In Jean-Marie Eveillard’s Q&A session at Asian Investing Summit 2017, a member wrote in a question about the very long-term prospects of China vs. India, i.e., over the next two decades or more. The questioner paraphrased Charlie Munger who has reportedly said that India has taken the worst aspects of democracy and tied its economy in knots because of that. As a result, Munger has been much more bullish on China.
Meanwhile, Rahul Saraogi, Managing Director of Atyant Capital Advisors and instructor at Asian Investing Summit, has in the past forcefully argued that India is building its future on a much more solid foundation than is China. Rahul essentially argues that China’s command-and-control economy suffers from major mis-allocations of capital stemming from massive government intervention. Meanwhile, India has let the competitive dynamics of free market capitalism take hold, with much less government intervention than is the case in China.
So what is Jean-Marie Eveillard’s take?
While acknowledging his respect for Charlie Munger, Jean-Marie left no doubt which country he sees ahead over the very long term.
Consider his remarks:
I hate to disagree with Charlie Munger because I admire him considerably. Warren Buffett concedes that he was pushed to some extent by Charlie Munger to develop his own approach of looking at businesses with sustainable competitive advantage. I hate to disagree with Charlie Munger but I think Mr. Modi has already taken steps and may make a difference.
A day after Jean-Marie Q&A session, we had an opportunity to pose the question of India vs. China again to Rahul Saraogi. His answer was nuanced and enlightening:
India versus China is a bad comparison. China has ~1.3 billion people, India has ~1.3 billion people, but that is where the comparison ends. China is a $9 trillion economy, India is a $2 trillion economy. India is not even in the same league. China has done a terrific job of pulling a lot of people out of poverty. It is easy to belittle a capital-intensive growth model and infrastructure build-out growth model [but] they are the envy of the world. The U.S. would like to do it today, but it is very hard when you have to get things through Congress and the court system. China is able to rally its local and state governments to build the things that it has built. In one generation, they have pulled a lot of people out of poverty.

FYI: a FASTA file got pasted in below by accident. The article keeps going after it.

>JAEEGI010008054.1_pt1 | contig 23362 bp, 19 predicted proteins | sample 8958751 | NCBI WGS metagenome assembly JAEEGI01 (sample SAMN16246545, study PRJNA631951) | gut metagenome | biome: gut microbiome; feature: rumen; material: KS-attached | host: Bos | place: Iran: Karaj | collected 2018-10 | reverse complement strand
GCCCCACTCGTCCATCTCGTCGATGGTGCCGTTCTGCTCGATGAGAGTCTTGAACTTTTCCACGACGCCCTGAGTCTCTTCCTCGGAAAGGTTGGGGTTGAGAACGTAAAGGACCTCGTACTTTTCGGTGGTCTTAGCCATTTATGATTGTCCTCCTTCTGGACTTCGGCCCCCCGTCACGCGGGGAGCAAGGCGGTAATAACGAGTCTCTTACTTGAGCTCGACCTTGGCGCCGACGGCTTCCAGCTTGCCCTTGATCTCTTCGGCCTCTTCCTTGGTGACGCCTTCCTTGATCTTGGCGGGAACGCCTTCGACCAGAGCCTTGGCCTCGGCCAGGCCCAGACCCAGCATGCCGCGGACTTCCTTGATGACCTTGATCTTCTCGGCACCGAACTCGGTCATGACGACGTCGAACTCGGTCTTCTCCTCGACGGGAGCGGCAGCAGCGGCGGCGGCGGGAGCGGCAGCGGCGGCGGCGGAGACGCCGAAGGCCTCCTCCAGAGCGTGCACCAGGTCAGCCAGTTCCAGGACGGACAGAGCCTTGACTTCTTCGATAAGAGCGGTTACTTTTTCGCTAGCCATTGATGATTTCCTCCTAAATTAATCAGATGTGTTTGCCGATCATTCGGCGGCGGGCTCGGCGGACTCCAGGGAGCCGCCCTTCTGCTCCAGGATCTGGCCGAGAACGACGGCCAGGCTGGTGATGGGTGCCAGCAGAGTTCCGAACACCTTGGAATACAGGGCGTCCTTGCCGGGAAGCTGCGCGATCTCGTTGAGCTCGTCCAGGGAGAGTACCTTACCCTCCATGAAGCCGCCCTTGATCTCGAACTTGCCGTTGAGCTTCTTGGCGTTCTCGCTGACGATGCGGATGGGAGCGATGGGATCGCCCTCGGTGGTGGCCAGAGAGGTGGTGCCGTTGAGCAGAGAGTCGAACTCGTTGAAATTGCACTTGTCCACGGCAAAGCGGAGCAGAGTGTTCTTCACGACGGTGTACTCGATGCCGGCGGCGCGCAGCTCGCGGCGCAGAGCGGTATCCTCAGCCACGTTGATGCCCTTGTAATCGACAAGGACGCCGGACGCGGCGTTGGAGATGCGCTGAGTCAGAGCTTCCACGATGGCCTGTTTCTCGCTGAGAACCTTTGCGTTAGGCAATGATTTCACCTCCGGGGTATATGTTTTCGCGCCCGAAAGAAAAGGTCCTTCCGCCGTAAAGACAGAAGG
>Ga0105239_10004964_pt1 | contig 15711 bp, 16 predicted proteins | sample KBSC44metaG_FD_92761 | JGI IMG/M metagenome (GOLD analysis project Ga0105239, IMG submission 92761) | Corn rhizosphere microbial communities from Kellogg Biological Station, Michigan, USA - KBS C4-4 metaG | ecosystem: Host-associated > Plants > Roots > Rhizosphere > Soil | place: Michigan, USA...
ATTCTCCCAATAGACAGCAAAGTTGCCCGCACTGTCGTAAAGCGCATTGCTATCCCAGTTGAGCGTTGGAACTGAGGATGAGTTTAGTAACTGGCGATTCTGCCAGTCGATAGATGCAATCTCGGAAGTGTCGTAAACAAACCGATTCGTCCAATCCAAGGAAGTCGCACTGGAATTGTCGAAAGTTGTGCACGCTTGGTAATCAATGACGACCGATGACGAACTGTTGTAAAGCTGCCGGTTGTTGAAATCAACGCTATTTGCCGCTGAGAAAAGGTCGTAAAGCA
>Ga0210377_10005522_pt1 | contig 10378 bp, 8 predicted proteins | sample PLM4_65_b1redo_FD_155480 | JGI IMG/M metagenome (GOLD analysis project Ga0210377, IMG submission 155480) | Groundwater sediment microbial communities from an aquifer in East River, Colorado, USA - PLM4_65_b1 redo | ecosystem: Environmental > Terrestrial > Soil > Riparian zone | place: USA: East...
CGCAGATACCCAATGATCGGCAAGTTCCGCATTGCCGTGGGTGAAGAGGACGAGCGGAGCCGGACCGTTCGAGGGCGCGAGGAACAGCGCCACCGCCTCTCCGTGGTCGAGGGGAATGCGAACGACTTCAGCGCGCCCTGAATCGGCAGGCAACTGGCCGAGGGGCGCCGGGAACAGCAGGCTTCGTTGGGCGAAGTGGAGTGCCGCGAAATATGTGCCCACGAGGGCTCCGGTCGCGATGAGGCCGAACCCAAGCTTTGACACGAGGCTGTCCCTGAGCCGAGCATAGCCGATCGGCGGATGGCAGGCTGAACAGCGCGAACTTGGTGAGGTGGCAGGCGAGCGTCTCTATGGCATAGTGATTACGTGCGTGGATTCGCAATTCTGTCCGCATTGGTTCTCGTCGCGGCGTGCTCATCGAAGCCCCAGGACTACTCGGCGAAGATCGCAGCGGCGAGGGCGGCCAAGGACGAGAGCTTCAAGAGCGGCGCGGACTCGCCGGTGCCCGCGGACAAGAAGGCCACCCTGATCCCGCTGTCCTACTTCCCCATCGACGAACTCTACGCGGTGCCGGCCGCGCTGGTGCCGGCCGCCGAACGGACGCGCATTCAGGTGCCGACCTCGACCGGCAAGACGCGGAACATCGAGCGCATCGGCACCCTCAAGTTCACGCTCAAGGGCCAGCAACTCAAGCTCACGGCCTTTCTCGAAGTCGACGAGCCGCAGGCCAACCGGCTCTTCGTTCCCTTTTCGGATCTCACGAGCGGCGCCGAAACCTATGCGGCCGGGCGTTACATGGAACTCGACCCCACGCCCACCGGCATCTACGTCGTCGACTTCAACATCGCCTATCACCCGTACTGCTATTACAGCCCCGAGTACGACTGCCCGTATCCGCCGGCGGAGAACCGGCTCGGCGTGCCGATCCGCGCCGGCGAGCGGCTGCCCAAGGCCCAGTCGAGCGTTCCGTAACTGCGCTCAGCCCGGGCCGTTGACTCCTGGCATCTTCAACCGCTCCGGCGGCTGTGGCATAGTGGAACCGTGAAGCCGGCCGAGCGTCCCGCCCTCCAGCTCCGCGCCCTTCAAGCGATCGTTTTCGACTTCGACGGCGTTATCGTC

India has too much due process. It has a lot of democracy, and it has those issues. Having said that, as investors we are not here to pass value judgments on which model is right. The only thing that matters is margin of safety and upside; I call that asymmetry. From my perspective—I’m making a figurative statement—India is at a “5”, and China is at “90”. I don’t see China going from 90 to 100. China might come down from 90 to 70, and India might go from 5 to 10. At 10, India is still going to be a minion compared to China at 70. China is not going to go away as an economy, it’s not going to become smaller as an economy. But as an investor, a move from 90 to 70 is very different from 90 to 100 or 110 or 120, which is what China was doing for the last twenty years. From India’s perspective, if it can double from an economic perspective, it will probably not get to where China is given the baggage of democracy, but it still makes a pretty good hunting ground for investors.
When we invest, the only thing that matters is, where are we coming from and where are we going? I need to give that context. India’s act looks pretty cleaned up. It is probably headed from “5” to “10” over the next several years, which is a great environment in which to pick stocks.